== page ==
When Philips debuted its new ClearLCD technology on the 42PF9831D, it made one heck of an impression. Designed expressly to tackle two of LCD's key weaknesses, black levels and motion handling, it did pretty much exactly as promised. And now it's here again, in the smaller and much more affordable form of the 32PF9731D.
In case you missed the 42PF9831D review, let's quickly recap on exactly what ClearLCD involves. For boosting black levels, the TV uses new hot cathode fluorescent lamps (HCFLs) as a backlight system, and these can have their light output reduced by up to 30 per cent more for dark scenes than a normal LCD backlight.
This has the potential to reduce drastically the residual black level greyness that can often occur in the LCD world.
As for motion handling, there are two different processes involved: Overdrive Control and Dimmable Scanning Backlight (DSB).
OC simply boosts the voltage applied to the liquid crystal array to speed up its reaction time, while DSB drives the HCFLs in a way that mimics the scanning effect of a CRT TV, meaning that instead of all pixels receiving the same amount of light at the same time and for the same duration, pixels can be lit progressively and for shorter durations. This should tackle the 'sample and hold' effect responsible for many LCD motion problems.
Oddly the DSB element doesn't work with high-definition sources, but then experience suggests that HD footage tends not to suffer so badly with motion artefacting as standard definition anyway.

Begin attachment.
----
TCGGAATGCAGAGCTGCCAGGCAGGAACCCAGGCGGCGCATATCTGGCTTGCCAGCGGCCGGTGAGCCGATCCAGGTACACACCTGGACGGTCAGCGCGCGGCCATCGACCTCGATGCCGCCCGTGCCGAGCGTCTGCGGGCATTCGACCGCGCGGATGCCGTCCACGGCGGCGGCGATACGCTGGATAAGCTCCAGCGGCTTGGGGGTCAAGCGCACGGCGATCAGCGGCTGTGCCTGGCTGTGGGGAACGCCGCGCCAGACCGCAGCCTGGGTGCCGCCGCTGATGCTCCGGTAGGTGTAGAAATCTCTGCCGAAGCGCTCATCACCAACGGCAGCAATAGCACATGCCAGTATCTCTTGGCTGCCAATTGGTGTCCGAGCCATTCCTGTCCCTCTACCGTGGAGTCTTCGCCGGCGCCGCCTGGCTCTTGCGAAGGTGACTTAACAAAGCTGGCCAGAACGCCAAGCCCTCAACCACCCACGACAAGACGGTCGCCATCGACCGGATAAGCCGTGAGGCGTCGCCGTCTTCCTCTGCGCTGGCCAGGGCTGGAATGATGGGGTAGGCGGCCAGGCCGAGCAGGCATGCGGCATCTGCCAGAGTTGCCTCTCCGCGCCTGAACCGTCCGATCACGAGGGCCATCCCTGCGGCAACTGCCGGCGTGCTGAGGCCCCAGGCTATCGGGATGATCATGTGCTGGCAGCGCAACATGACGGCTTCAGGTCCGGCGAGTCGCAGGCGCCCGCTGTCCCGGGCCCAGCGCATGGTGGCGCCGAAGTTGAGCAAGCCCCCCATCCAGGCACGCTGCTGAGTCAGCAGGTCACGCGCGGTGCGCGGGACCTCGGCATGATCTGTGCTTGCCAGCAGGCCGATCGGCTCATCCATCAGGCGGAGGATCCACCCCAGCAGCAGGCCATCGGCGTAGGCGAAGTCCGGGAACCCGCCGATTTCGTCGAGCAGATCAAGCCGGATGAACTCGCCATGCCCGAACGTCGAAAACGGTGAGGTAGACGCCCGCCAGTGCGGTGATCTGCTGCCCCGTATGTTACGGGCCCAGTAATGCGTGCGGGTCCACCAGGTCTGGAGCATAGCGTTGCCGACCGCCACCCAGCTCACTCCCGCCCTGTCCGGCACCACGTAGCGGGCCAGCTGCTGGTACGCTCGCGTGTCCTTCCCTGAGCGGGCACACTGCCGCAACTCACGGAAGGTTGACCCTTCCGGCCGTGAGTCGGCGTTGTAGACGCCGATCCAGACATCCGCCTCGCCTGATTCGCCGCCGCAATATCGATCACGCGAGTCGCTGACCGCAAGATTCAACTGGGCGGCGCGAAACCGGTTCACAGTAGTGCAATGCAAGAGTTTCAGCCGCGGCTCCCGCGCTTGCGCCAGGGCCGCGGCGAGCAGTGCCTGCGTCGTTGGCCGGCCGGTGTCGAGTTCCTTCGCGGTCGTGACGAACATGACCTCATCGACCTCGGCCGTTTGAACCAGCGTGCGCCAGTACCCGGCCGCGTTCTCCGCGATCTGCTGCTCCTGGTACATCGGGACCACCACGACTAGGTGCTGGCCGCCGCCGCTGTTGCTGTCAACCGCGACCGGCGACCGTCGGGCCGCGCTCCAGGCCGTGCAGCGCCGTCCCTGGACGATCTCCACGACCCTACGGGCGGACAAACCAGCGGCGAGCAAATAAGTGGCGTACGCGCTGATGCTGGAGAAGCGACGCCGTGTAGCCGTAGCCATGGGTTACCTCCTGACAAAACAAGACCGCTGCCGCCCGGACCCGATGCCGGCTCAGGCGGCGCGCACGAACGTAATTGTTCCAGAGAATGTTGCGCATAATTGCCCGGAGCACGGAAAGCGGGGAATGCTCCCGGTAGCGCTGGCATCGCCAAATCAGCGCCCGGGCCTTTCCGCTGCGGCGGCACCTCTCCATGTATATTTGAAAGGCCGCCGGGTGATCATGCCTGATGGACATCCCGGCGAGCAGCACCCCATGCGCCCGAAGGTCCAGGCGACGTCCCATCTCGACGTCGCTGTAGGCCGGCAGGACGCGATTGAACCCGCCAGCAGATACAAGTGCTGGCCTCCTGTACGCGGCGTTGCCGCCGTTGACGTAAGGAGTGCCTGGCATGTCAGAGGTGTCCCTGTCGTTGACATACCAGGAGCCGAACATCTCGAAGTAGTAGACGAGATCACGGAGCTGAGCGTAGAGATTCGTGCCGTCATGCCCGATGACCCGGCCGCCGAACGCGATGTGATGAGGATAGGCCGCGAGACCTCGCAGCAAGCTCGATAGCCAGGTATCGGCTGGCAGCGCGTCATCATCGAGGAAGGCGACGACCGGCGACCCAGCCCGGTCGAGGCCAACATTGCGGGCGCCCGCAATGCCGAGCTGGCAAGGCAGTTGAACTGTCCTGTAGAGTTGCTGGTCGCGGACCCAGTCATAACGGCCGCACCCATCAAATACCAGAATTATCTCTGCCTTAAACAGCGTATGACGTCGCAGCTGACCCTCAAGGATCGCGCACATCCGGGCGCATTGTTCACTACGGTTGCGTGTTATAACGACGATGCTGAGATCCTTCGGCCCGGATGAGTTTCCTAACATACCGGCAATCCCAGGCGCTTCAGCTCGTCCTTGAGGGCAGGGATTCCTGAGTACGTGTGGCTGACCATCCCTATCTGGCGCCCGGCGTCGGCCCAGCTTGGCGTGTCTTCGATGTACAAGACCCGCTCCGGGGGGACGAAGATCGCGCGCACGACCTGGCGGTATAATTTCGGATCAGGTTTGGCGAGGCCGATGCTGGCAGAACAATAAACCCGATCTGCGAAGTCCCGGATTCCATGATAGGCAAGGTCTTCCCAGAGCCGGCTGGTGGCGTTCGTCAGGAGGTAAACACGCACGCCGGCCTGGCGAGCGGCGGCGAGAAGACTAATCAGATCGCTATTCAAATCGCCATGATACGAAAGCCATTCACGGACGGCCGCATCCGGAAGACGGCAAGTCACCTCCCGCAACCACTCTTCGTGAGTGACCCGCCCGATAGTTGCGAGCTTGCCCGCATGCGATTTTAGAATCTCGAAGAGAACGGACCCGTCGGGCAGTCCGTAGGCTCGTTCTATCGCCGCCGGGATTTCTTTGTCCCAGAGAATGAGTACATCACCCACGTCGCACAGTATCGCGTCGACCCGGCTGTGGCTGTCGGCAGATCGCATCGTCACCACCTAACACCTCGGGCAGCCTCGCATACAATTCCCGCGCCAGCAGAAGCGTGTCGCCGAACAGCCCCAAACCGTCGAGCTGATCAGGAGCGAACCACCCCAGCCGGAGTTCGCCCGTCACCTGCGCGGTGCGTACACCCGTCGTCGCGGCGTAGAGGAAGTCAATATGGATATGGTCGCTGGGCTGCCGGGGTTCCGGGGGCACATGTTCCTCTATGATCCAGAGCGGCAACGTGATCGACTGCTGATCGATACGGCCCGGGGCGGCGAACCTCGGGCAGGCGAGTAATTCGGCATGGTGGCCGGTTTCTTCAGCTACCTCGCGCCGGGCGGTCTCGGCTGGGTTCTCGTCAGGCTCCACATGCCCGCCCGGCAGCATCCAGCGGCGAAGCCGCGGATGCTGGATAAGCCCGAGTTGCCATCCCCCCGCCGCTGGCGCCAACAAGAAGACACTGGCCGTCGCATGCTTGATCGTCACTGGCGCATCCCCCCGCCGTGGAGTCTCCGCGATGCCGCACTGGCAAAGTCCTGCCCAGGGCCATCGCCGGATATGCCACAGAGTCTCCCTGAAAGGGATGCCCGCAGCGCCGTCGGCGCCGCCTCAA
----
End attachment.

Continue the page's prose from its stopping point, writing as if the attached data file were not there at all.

While the 32PF9731D is much cheaper than the first ClearLCD TV we've seen, it's still hardly cheap by 32in LCD standards. So it's a relief to find that ClearLCD is far from the TV's only innovative feature.
As soon as you switch the TV on, for instance, coloured light radiates from its rear sides, revealing the presence of Philips' Ambilight technology. This can make viewing more relaxing (honestly, it really can) by using built-in fluorescent tubes to emit a light sympathetic to the colour content of the picture you're watching.
Also critical to this TV is Pixel Plus 3HD. This is the latest take on Philips' long-admired Pixel Plus image processing system, with its main innovations being the introduction of more sophisticated noise reduction techniques and a more 'intelligent' monitoring approach, which assesses the image content and reduces processing where it detects it's not needed.
Connectivity is remarkably extensive. Twin HDMIs lead the way, joined by component video inputs, Scarts and the usual S-video/composite video fallbacks.
But that's just the start, as our eye also falls on a D-Sub PC input, digital audio input and outputs, a CAM slot for adding subscription TV services (showing the TV sports a digital tuner), a multiformat memory card reader, USB socket, and even an Ethernet port so you can access photos, music and movies stored on your computer. 'PC convergence' support of this magnitude is currently unique to Philips.
Settling down to watch the 32PF9731D, as per other Pixel Plus TVs, the first aspect you notice is the picture's unusal sharpness, especially, you may be surprised to hear, with standard definition (SD).